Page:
Start a log of the time and money you spend correcting your credit history. Under recently enacted state and federal law, any person found guilty of financial identity theft will be ordered to pay restitution to the victim for any financial loss, including lost wages and attorney's fees. Your records will help document your losses. In addition, some identity theft victims have experienced difficulty in cleaning up their credit histories and have found it necessary to take legal action against creditors and credit reporting agencies. This log should document your efforts to communicate and resolve the problems. Your log should include every phone conversation, including the date and time of your call, and the name and title of the person who assisted you. You should confirm all phone conversations in writing and keep copies of these letters and any other documents you send or receive.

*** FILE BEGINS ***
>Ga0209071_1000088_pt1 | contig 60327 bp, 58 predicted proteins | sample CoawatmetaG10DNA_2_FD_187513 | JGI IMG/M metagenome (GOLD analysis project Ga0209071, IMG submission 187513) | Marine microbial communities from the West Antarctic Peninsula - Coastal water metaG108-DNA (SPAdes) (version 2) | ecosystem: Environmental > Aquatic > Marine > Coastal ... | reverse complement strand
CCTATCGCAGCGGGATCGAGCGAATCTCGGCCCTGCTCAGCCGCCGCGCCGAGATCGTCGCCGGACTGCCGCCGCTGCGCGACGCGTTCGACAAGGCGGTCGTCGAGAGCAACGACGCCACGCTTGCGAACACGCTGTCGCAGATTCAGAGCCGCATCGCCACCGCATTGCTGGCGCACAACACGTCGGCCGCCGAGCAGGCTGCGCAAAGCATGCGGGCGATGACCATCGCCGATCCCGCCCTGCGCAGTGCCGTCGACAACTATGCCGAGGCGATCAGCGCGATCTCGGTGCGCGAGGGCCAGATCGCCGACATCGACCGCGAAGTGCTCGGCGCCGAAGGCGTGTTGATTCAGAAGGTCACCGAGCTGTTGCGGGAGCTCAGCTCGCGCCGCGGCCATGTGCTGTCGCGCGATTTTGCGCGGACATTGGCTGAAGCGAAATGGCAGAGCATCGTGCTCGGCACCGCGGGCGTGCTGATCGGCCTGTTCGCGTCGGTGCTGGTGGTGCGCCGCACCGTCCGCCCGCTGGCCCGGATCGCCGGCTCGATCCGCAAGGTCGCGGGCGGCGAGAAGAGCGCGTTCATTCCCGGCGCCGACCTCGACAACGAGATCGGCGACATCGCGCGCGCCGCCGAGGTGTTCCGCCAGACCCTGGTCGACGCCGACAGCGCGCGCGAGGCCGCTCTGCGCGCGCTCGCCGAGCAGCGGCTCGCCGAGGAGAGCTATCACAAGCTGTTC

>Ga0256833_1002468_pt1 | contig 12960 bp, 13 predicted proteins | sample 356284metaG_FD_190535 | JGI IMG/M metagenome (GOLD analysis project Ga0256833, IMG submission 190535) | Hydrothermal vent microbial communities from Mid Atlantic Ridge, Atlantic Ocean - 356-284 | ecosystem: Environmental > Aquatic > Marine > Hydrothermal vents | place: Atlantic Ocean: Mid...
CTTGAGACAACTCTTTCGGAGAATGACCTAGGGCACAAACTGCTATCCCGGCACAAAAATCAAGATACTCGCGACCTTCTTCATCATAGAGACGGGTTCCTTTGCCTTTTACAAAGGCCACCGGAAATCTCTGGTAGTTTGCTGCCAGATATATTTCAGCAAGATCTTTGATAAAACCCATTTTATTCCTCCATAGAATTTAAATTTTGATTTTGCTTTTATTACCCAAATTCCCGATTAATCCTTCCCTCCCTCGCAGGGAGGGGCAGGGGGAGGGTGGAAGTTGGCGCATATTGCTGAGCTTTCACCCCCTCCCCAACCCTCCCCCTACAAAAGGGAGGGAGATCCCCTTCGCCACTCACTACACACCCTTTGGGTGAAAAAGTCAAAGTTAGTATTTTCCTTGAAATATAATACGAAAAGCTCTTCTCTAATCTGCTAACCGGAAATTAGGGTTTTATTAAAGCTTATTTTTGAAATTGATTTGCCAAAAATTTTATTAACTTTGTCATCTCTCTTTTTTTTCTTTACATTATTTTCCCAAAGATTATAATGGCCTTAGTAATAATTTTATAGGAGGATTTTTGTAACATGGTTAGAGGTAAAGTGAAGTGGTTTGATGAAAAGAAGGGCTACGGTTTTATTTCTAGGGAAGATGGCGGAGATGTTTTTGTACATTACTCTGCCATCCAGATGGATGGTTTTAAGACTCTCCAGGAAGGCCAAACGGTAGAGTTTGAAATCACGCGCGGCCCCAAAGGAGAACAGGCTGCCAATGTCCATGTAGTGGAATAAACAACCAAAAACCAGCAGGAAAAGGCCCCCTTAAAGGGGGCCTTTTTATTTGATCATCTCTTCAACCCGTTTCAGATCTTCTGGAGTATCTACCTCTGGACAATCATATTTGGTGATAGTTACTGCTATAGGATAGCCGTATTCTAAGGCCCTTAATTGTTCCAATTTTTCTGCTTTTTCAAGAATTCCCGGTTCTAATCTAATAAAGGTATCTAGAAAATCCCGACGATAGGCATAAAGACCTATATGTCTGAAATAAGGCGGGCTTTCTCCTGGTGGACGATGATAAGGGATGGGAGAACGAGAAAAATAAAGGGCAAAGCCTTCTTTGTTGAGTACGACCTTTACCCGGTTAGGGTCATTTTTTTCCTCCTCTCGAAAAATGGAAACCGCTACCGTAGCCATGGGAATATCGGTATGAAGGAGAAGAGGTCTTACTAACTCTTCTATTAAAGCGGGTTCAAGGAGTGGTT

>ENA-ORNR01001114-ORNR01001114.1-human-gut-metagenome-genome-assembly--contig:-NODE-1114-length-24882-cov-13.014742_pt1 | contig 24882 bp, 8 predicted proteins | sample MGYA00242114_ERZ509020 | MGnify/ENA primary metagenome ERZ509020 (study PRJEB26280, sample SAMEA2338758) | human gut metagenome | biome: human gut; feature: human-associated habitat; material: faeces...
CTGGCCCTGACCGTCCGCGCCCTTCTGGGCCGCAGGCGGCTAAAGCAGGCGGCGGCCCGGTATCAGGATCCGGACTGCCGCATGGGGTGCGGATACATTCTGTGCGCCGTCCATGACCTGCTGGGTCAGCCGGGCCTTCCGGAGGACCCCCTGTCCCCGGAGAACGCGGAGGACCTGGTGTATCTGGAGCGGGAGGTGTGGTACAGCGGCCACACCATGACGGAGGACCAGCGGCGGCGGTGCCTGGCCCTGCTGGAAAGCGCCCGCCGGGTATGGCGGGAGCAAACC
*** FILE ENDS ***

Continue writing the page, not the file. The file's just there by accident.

3. Flag your credit file for fraud.

Call the fraud departments of the three major credit reporting agencies listed below.

Request that your credit report be flagged with a fraud alert and add to your report a statement that you are a victim of fraud and that all creditors should contact you at a phone number you provide to verify all future applications. Each of the major credit bureaus may have different procedures, so ask each one how long the fraud alert will remain on your report and the circumstances under which that period may be extended. You should also request a written copy of your report to review and verify that each piece of credit information is valid.

Warning: Placing a fraud alert may not necessarily prevent the fraud from resuming. Some creditors may not see these alerts if they do not obtain your full consumer report, but rather rely on a credit score or another automated credit application system. You will need to continue monitoring your report. Ask the credit bureau if they will supply you with a free copy every few months.